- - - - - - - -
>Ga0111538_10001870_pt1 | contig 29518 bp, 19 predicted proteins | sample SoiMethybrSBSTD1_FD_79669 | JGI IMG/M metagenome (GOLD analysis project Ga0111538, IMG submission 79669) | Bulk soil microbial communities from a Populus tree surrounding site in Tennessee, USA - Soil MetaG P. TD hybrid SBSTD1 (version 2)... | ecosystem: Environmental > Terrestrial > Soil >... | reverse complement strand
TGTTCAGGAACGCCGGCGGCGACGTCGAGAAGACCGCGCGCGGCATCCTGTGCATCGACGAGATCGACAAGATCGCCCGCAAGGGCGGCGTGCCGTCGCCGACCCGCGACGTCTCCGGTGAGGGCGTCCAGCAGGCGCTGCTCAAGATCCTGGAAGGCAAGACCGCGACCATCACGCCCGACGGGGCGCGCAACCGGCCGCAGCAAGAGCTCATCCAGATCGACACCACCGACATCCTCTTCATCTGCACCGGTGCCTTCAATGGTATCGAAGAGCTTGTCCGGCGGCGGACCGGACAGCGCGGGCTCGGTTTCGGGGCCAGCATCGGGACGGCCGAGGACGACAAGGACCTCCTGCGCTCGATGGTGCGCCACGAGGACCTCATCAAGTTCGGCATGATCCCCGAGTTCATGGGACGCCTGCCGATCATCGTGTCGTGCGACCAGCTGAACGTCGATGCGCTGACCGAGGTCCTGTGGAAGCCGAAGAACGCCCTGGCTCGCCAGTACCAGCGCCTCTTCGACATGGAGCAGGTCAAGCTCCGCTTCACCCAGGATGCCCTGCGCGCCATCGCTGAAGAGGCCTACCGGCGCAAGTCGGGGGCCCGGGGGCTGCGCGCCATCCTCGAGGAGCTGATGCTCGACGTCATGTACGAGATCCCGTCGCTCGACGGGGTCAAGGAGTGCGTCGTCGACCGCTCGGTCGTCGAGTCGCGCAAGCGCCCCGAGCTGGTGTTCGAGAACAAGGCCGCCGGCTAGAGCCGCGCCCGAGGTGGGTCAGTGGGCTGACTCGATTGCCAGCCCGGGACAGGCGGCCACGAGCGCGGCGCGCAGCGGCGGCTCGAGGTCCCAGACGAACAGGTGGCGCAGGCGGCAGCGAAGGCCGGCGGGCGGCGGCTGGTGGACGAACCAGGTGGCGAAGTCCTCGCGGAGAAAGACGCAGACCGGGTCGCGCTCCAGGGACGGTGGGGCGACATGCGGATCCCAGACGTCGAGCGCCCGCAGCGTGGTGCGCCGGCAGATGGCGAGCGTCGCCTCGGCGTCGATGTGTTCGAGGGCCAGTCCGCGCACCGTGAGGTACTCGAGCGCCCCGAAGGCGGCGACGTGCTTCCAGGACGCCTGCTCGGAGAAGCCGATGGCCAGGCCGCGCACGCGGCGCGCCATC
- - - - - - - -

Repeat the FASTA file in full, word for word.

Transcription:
>Ga0111538_10001870_pt1 | contig 29518 bp, 19 predicted proteins | sample SoiMethybrSBSTD1_FD_79669 | JGI IMG/M metagenome (GOLD analysis project Ga0111538, IMG submission 79669) | Bulk soil microbial communities from a Populus tree surrounding site in Tennessee, USA - Soil MetaG P. TD hybrid SBSTD1 (version 2)... | ecosystem: Environmental > Terrestrial > Soil >... | reverse complement strand
TGTTCAGGAACGCCGGCGGCGACGTCGAGAAGACCGCGCGCGGCATCCTGTGCATCGACGAGATCGACAAGATCGCCCGCAAGGGCGGCGTGCCGTCGCCGACCCGCGACGTCTCCGGTGAGGGCGTCCAGCAGGCGCTGCTCAAGATCCTGGAAGGCAAGACCGCGACCATCACGCCCGACGGGGCGCGCAACCGGCCGCAGCAAGAGCTCATCCAGATCGACACCACCGACATCCTCTTCATCTGCACCGGTGCCTTCAATGGTATCGAAGAGCTTGTCCGGCGGCGGACCGGACAGCGCGGGCTCGGTTTCGGGGCCAGCATCGGGACGGCCGAGGACGACAAGGACCTCCTGCGCTCGATGGTGCGCCACGAGGACCTCATCAAGTTCGGCATGATCCCCGAGTTCATGGGACGCCTGCCGATCATCGTGTCGTGCGACCAGCTGAACGTCGATGCGCTGACCGAGGTCCTGTGGAAGCCGAAGAACGCCCTGGCTCGCCAGTACCAGCGCCTCTTCGACATGGAGCAGGTCAAGCTCCGCTTCACCCAGGATGCCCTGCGCGCCATCGCTGAAGAGGCCTACCGGCGCAAGTCGGGGGCCCGGGGGCTGCGCGCCATCCTCGAGGAGCTGATGCTCGACGTCATGTACGAGATCCCGTCGCTCGACGGGGTCAAGGAGTGCGTCGTCGACCGCTCGGTCGTCGAGTCGCGCAAGCGCCCCGAGCTGGTGTTCGAGAACAAGGCCGCCGGCTAGAGCCGCGCCCGAGGTGGGTCAGTGGGCTGACTCGATTGCCAGCCCGGGACAGGCGGCCACGAGCGCGGCGCGCAGCGGCGGCTCGAGGTCCCAGACGAACAGGTGGCGCAGGCGGCAGCGAAGGCCGGCGGGCGGCGGCTGGTGGACGAACCAGGTGGCGAAGTCCTCGCGGAGAAAGACGCAGACCGGGTCGCGCTCCAGGGACGGTGGGGCGACATGCGGATCCCAGACGTCGAGCGCCCGCAGCGTGGTGCGCCGGCAGATGGCGAGCGTCGCCTCGGCGTCGATGTGTTCGAGGGCCAGTCCGCGCACCGTGAGGTACTCGAGCGCCCCGAAGGCGGCGACGTGCTTCCAGGACGCCTGCTCGGAGAAGCCGATGGCCAGGCCGCGCACGCGGCGCGCCATC